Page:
Monday, October 10, 2011


William Blake [Public domain], via Wikimedia Commons

Limbo is not a concept in Protestantism; yet often do we live there, at least this side of heaven.

As a Christian, the notion of ‘call’, of God leading and directing us to a particular path, of waiting to hear God clearly, of discerning that it is God’s voice and not my own or the voice of others, is steeped deep in my bones.

I have been called before to work in Iraq with Christian Peacemaker Teams (CPT) and have been to Iraq with CPT for roughly two-month stints from 2005-2010.  I did not go this year, mostly because I have been ambivalent about whether I am still called.

How do we know when God calls?  Even more, how do we know when God stops calling?  I wish I knew.

What follows is a random part of my own thought-process when I met an Iraqi woman this summer at the PC(USA) Big Tent event in Indianapolis.

Fi kelbee, anni Iraqiya.

It’s a phrase I haven’t said in a long time . . .

“In my heart, I am an Iraqi.”

As I meet Martha at the Big Tent gathering, she is introduced for her work with refugees in California.  The man who introduced us surprisingly says to Martha (about me), “She’s Iraqi.”

Martha, a Middle Eastern woman, looks at me with frank surprise.  I grin and say, “Anni Iraqiya, fi kelbee." [“I am an Iraqi, in my heart.”]

We both laugh, exchange pleasantries and basic information, and move on.

Yet the phrase hangs with me.

Am I?

Is it still true that I feel this affinity for the people of Iraq?  I think so.  But what am I going to do about it?

I haven’t been since the winter of 2010.

“What have you done for me lately” isn’t just asked by sports figures looking for the better deal (watch the movie Jerry MacGuire if you don’t get the reference).

It is a fair question for people caught in all sorts of webs to ask of those who would help them or walk alongside them as they endeavor to help themselves.

Kurdish Iraqis not allowed to vote in 2009
“What have you done for me lately?”

No one is asking me this question, at least not in person, face to face.

But I still hear the question ringing in my ears.

Will I go back?  I do not know.

What am I waiting for?  I do not know.

Do I feel the pull?  I do.

Am I exhausted by the implied rejection of the work I do in Iraq from family, friends and congregants?  I am.

Is it their ‘fault’ I haven’t gone back?  No.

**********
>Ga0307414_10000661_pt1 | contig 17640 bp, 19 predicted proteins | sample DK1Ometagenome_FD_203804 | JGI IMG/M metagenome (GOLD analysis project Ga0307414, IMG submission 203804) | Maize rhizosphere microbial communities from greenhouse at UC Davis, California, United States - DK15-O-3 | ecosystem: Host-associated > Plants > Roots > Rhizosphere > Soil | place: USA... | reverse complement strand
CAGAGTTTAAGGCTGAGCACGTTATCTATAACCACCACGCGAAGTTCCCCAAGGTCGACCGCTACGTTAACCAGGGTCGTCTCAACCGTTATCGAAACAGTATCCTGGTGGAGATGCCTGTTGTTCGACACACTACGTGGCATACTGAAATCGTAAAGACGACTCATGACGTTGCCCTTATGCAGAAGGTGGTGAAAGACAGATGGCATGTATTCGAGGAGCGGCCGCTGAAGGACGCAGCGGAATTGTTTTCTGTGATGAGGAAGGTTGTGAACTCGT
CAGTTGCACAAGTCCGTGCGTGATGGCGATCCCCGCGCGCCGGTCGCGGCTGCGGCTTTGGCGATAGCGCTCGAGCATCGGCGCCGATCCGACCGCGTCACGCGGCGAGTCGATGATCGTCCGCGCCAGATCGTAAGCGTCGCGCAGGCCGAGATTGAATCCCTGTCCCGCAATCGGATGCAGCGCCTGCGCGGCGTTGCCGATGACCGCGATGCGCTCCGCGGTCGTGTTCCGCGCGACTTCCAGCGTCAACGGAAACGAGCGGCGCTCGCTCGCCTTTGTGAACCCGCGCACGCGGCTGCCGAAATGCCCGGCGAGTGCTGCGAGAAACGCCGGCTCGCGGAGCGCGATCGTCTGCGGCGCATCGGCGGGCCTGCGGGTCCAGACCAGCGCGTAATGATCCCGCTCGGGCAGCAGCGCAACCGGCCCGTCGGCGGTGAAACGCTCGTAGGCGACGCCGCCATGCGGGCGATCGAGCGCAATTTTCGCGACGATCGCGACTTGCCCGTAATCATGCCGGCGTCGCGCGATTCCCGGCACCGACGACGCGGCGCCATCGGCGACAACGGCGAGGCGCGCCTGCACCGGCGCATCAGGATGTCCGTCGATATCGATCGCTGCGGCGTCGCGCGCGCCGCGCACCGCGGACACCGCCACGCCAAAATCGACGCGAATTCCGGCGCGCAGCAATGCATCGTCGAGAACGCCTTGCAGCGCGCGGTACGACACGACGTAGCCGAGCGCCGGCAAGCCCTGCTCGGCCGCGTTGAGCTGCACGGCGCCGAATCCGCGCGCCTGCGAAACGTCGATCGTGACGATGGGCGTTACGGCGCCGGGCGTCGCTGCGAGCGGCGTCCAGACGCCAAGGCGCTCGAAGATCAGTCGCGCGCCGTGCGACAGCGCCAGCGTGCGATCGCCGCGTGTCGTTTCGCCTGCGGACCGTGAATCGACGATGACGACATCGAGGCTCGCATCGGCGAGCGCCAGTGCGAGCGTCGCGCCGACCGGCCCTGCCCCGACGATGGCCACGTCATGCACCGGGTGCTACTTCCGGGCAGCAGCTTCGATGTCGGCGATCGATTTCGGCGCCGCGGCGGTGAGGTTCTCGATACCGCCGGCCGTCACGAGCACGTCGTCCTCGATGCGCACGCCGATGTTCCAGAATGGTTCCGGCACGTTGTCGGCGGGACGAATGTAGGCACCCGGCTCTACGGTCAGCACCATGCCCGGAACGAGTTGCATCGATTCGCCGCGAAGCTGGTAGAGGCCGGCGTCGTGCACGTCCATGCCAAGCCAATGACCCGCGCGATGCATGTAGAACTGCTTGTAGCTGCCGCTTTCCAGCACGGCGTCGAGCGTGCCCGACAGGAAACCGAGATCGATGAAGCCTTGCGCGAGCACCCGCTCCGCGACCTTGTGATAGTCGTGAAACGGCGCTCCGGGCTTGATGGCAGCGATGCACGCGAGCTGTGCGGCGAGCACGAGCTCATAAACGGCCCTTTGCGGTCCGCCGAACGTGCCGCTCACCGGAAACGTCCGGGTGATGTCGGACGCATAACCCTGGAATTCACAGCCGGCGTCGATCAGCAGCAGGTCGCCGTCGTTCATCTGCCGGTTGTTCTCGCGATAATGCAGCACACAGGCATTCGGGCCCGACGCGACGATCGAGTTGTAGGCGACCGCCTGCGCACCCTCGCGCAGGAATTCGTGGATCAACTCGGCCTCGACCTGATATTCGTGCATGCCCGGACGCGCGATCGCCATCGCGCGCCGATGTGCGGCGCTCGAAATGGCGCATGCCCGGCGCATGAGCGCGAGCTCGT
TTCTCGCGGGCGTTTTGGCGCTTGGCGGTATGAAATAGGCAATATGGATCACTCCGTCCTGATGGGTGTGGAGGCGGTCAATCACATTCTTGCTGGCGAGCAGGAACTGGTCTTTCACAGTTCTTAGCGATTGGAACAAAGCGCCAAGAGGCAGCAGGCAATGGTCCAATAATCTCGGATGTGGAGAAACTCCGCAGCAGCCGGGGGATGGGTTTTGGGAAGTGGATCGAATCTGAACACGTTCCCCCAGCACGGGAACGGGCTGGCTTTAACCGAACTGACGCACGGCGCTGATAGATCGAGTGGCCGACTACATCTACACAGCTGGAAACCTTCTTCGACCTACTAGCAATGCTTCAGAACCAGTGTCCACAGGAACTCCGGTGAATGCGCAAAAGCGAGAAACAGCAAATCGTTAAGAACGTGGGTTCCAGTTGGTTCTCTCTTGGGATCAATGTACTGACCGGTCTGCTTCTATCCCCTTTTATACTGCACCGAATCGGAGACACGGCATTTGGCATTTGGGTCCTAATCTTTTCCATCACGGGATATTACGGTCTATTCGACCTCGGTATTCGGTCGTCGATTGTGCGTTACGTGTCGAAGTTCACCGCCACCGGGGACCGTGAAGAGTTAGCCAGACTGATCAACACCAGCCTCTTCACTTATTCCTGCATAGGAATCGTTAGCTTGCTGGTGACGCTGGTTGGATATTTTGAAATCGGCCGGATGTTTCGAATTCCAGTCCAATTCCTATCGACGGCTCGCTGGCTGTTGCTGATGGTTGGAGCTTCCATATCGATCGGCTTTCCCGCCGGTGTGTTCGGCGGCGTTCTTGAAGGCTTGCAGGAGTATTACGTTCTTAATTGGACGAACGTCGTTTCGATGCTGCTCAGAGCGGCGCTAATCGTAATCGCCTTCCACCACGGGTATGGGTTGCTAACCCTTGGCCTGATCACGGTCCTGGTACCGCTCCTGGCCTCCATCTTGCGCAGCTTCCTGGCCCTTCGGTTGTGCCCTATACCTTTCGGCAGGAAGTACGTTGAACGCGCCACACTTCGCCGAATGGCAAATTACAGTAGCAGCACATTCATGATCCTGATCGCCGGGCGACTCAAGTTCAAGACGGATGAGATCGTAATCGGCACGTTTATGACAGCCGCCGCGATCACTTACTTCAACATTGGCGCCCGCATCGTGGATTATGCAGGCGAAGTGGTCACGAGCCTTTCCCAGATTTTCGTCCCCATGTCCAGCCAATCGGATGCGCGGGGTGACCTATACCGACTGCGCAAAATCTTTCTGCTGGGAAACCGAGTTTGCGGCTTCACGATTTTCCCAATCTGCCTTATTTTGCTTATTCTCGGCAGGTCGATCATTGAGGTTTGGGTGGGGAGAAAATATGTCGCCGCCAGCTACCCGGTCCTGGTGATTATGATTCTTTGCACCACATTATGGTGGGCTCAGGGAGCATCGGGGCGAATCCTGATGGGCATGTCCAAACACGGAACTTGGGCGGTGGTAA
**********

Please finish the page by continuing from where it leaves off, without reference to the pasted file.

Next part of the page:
What am I waiting for?

I do not know.


God’s voice has never boomed from the sky for me, but I have never before had such a sense of unknowing.

Limbo.  It’s a place I don’t like living in much.


  1. I see that you are still wrestling with this very tough decision. It is odd, this alternate tugging and releasing of God in our lives isn't it? I pray for clarity for you my friend. I pray that God's will for you will become your will for you. When that happens the clarity is worth celebrating!

  2. Ginny, Thanks so much for the prayers - sigh - sometimes wish it were easier, but I'm not in charge, eh? ;-)

  3. Did not know that you felt rejection of your CPT work from the congregation; have always seen an admiring pride in what you do coupled with a loving fear for your safety (and safe return.) Questions perhaps about something potentially so dangerous - and always the wondering 'does it make a difference given the amount of risk.' But always the realization that you have expressed Christ's message with truth and courage.
    (and you still are a DQ) Hugs!

  4. The hardest time for me is when god seems to change direction just when i am getting the gist of the direction i think we are going.....i once noticed that when i get on rt 81 i follow the sign to roanoke even though i am going from harrisonburg to staunton....god seems to keep the exit a secret....i can only assume i am not ready to know .... This is easy to write about when its over....traveling along without knowing when to get off has been some of the most difficult times i remember....i have no wisdom just empathy and prayer..ann

  5. Diane, Thank you for those affirming truths.

  6. Ann, Thank you for putting into words so well the feeling of struggle when the sense of direction is gone, or perhaps better, is shifting. I read somewhere a while ago, "Sometimes you just want a map!" And so it is with God, but God is not much of a cartographer - or isn't widely published - not sure which, not sure it matters. Uncertainty of the destination I've been able to accept pretty well, but uncertainty of the journey is the hard place. And I'll take all the empathy & prayer I can get. Beth